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Conclusions Drawn from My Study of Didymus

Once I had solved the textual problems presented by the quotations of the New Testament in the writings of Didymus I could get to work on my project. It was painstaking. Very painstaking. One needs to be able to handle massive doses of boredom in order to do a project like this, many, many long hours looking at and dealing with mounds of textual minutia, day and week and month after day week and month. I don’t recommend it generally, unless you’re passionate for this kind of thing, as I was. The many volumes of Didymus’s newly discovered writings had been very carefully produced and indexed. I could look up every quotation or paraphrase of the Gospels in all his writings. For each one I made an index card (this was before any of us had computers). Hundreds of these cards, obviously. And once I had made up a card for every quotation or paraphrase, then the real fun began.   FOR THE REST OF THIS POST, log in as a member. If you don't [...]

Problems with the Textual Evidence from Didymus

I indicated in my previous posts that there are serious methodological problems with using patristic evidence in NT textual criticism.   That was no less true for the church father I chose for my dissertation, Didymus the Blind, than for any other.   But there are always ways to deal with problems, and that proved to be the case here as well. For one thing, I noted in my earlier post that scribes of the Middle Ages often changed the texts of the church fathers that they were copying in order to make their quotations of scripture coincide with the form of text known in their own (the scribes’) day.   With the OT commentaries of Didymus that was not so much a problem, because the manuscripts discovered in Egypt of his writings dated from the sixth century, not much later, and they may well have been copies of the originals, or of early copies of the originals.  And there is evidence that the quotations were not much changed: these quotations agree quite strikingly with the readings found [...]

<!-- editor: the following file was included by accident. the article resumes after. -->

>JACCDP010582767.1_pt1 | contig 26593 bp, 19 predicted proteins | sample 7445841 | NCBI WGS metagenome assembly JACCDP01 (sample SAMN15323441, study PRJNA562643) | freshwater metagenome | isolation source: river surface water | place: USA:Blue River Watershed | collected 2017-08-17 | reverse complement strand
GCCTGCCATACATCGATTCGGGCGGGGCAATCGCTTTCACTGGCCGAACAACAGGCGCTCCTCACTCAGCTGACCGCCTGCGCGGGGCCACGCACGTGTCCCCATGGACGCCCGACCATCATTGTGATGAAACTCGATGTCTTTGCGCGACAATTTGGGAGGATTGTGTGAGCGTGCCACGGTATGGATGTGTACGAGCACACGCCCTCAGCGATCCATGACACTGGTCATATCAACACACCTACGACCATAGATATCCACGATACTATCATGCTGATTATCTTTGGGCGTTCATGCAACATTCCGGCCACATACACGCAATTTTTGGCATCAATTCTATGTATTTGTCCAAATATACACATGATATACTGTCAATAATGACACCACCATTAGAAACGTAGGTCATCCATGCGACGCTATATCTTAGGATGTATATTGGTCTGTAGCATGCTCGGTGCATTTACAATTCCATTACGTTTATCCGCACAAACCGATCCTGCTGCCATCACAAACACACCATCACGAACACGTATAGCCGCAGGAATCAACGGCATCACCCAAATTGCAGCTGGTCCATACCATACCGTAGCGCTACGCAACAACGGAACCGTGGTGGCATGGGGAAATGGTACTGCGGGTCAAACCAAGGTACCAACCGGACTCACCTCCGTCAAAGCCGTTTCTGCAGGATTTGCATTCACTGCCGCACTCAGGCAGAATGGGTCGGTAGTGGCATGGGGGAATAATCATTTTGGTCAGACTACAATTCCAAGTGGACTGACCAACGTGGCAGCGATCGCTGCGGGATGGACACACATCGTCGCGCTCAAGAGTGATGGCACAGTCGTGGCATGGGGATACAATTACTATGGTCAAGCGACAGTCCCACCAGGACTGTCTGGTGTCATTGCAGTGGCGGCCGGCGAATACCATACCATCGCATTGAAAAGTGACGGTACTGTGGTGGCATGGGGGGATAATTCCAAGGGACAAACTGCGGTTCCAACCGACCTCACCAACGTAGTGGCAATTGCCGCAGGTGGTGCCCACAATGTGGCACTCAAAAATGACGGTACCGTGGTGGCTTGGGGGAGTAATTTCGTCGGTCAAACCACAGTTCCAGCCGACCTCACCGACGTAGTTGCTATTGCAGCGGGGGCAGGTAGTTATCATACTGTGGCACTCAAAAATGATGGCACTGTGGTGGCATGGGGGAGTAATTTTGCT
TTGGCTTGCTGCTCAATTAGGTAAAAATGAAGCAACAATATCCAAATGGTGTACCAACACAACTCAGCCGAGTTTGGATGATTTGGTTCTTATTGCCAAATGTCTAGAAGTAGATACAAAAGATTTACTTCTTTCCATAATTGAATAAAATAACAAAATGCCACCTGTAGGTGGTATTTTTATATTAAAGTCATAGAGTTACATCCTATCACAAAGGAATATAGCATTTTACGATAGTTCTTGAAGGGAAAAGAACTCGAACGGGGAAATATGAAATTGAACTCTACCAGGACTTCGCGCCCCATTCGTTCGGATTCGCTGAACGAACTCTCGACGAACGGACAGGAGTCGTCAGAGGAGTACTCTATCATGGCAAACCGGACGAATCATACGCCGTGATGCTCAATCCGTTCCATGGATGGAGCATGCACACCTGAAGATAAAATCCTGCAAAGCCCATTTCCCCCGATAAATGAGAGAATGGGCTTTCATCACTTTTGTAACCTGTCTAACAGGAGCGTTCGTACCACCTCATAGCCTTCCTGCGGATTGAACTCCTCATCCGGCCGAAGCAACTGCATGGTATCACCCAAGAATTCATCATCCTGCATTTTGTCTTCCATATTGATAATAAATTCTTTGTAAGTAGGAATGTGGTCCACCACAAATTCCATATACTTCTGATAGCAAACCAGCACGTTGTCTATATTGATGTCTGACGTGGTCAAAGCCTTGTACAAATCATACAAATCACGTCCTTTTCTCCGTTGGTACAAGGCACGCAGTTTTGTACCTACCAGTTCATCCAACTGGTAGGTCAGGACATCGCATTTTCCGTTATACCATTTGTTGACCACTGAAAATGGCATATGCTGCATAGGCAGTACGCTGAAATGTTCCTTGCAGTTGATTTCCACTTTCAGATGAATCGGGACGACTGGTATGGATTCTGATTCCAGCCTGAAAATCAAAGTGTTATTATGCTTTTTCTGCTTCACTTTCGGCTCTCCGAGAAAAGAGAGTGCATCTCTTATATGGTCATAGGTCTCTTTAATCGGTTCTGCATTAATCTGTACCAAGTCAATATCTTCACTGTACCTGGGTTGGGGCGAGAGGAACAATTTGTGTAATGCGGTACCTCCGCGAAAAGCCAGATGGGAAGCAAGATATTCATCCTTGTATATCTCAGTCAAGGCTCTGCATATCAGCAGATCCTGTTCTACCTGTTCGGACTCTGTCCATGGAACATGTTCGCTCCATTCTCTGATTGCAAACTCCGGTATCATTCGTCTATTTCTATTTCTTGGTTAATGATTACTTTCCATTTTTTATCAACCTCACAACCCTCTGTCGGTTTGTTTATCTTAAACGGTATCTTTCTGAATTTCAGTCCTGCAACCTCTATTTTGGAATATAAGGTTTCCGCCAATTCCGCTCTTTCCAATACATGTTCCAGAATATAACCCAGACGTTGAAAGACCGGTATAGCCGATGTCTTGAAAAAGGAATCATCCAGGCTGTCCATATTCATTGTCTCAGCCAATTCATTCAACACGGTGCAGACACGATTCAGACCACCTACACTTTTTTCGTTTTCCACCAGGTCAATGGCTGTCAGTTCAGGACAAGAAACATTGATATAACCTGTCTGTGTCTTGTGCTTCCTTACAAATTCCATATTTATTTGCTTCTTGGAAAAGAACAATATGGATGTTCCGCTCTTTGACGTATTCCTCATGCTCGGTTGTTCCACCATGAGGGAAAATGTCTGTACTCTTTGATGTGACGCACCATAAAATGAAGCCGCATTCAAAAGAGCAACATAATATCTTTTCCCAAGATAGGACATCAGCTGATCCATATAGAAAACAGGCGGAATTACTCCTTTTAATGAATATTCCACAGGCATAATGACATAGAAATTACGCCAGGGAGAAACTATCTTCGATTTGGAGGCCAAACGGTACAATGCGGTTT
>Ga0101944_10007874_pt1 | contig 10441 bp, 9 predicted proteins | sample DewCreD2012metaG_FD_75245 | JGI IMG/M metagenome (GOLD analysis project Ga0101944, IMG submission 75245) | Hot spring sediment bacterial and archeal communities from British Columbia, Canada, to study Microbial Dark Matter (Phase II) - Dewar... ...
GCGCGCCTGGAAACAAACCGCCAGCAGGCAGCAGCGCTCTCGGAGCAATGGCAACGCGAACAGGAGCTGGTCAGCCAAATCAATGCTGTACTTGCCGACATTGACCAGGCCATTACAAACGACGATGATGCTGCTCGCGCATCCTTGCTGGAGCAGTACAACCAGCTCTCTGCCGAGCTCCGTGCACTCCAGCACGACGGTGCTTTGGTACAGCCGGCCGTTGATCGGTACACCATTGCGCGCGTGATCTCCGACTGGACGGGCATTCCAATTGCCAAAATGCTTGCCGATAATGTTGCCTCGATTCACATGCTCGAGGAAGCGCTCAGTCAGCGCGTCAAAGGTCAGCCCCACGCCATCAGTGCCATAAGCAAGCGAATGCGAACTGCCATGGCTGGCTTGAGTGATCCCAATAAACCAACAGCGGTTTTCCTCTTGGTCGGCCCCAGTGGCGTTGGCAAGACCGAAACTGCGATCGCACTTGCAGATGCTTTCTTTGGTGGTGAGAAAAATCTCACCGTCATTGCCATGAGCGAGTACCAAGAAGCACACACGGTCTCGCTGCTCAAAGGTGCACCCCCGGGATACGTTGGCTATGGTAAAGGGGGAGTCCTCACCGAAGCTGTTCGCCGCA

Didymus the Blind and Patristic Evidence

As I have indicated, my PhD dissertation was written in the field of textual criticism, with a focus on the patristic evidence; my topic was the quotations of the Gospels found in the writings of Didymus the Blind, a famous teacher/theologian who was active in Alexandria Egypt in the middle and at the end of the fourth century. Possibly by explaining what the dissertation was I can help show why patristic evidence can be so valuable for understanding the history of the transmission of the text of the NT. I have already shown how Patristic citations can help us determine if a variant reading (that is, a way of wording the text that differs from the way it is worded in other witnesses) may well be original (thus my posts on Luke 3:22). That is obviously one of the most important goals – many would argue that it is THE important goal, or even the ONLY important goal, though I think this is too extreme – of textual criticism, namely, to know what the author [...]

Autobiographical. Metzger and Me: Finishing the Dissertation